The formation of the Bowen Basin began in the Late Carboniferous and Early Permian with tectonic extension (Cadman et al., 1998; Elliott, 1989; Draper, 2013). Extensional subsidence during the Early Permian led to the deposition of the earliest known sedimentary rocks in the basin (Cadman et al., 1998). During this time, volcanic deposits formed east of the Roma Shelf, and andesitic rocks were extruded near the Auburn Arch (Cadman et al., 1998). Subsidence continued steadily into the Early Triassic, driving continued deposition (Draper, 2013). During the Late Triassic, deposition ceased, with an approximately 30 million year period of erosion marking the divide between the Permian-Triassic Bowen Basin and the Jurassic-Cretaceous Surat Basin (Cadman et al., 1998). The Surat Basin began forming due to thermal subsidence following the Hunter-Bowen Orogeny, after deposition of the sedimentary rocks of the Bowen Basin (McKellar, 1998; Fielding et al., 1993). Deposition of most sedimentary sequences is attributed to large inland fluvial systems across an alluvial plain, interspersed with swamps, lakes and deltas (Exon, 1976; Rohead-O’Brien, 2011). Sediment input was largely controlled by the steady rate of subsidence (Fielding et al., 1993). Early sedimentation patterns provide evidence for periods of erosion and tectonic reactivation from underlying faults in the Bowen Basin (McKellar, 1998; Fielding et al., 1993). Basin formation ceased once uplift began during the Middle Cretaceous (Yago, 1996). Subsequently, volcanic activity during the Cenozoic resulted in localised compression and some folding (Yago, 1996; Fielding et al., 1993; Finlayson et al., 1988; Brown et al., 1983).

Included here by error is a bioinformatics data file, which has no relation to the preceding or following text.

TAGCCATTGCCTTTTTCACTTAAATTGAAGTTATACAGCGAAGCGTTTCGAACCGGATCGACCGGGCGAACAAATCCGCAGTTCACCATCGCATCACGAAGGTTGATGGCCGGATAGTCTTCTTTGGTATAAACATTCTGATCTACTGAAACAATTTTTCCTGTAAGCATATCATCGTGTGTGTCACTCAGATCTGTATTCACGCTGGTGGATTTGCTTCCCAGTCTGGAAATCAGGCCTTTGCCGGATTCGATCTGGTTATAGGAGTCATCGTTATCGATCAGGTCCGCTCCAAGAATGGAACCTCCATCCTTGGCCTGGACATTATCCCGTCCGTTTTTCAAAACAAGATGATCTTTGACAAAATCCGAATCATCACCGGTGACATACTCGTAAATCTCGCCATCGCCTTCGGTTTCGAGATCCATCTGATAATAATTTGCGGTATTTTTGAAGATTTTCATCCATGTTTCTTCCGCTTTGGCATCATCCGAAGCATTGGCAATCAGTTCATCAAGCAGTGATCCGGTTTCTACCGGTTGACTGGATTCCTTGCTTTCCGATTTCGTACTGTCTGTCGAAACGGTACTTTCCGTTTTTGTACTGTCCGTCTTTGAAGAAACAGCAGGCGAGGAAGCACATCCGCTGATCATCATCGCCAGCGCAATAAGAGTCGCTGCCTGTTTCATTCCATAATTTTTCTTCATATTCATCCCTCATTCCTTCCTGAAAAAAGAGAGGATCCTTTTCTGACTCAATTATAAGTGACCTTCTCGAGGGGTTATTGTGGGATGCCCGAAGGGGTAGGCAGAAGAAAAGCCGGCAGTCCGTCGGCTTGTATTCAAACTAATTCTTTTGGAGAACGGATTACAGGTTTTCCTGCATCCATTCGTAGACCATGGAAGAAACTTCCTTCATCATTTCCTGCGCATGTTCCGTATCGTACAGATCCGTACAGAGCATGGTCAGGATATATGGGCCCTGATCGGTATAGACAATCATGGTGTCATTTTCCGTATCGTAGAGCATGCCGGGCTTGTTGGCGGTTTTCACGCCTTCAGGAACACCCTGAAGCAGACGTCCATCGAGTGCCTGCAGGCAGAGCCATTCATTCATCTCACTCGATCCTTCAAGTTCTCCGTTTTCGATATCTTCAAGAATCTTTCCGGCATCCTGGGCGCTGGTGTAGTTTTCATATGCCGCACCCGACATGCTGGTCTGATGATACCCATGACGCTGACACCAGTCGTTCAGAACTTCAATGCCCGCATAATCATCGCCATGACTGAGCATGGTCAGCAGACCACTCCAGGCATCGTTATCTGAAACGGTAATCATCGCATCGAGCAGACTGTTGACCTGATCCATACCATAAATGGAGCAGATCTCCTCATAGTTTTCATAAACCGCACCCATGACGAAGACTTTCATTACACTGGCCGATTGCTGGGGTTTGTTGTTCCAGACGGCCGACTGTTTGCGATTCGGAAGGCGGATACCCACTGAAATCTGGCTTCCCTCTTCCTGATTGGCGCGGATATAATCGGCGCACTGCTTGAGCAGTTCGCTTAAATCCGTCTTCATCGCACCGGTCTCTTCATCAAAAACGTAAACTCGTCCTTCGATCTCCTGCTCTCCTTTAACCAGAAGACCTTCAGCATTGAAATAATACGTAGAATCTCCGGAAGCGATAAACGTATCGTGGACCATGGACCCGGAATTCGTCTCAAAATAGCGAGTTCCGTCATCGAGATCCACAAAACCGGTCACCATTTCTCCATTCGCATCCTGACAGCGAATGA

The basement rocks of the Clarence-Moreton Basin are remnants of an accretionary wedge of pre‑Permian crust that formed from westerly dipping subduction at a nearby plate boundary (Cadman et al., 1998). Volcanic activity is evident in the rock record through the Late Triassic, as well as uplift and erosion (Cadman et al., 1998). Compressive tectonic activity resulted in reverse faulting, four way dip closures on faults and the formation of intrusive and extrusive igneous rocks throughout the Late Oligocene and Early Miocene (Cadman et al., 1998).
Volcanic activity occurred during the Early Permian in the Bowen Basin. This led to the formation of the Combarngo Volcanics to the east of the Roma Shelf, as well as andesitic extrusives (Camboon Volcanics) near the Auburn Arch (Cadman et al., 1998).
In the Surat Basin, Jurassic volcanism in the east contributed significant amounts of lithic detritus that were subsequently incorporated in the sedimentary record of the basin (Exon, 1976). Andesitic volcanism during the Middle and Late Jurassic also contributed material to the Springbok Sandstone, Orallo Formation and Westbourne Formation in the north of the basin (Exon, 1976).
Through the Middle and Late Triassic volcanic activity in the Clarence-Moreton Basin formed the Copes Creek Tuff and the Chillingham Volcanics (Cadman et al., 1998). During the Late Oligocene to Early Miocene tectonic activity formed numerous igneous rock bodies (intrusive and extrusive) throughout the basin (Cadman et al., 1998). The Mount Warning volcanic complex and the Main Range and Lamington volcanic flows, as well as various sills, were also formed during this time (Cadman et al., 1998).
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- 1.1.1 Bioregion
- 1.1.2 Geography
- 1.1.3 Geology
- 1.1.4 Hydrogeology and groundwater quality
- 1.1.5 Surface water hydrology and water quality
- 1.1.6 Surface water – groundwater interactions
- 1.1.7 Ecology
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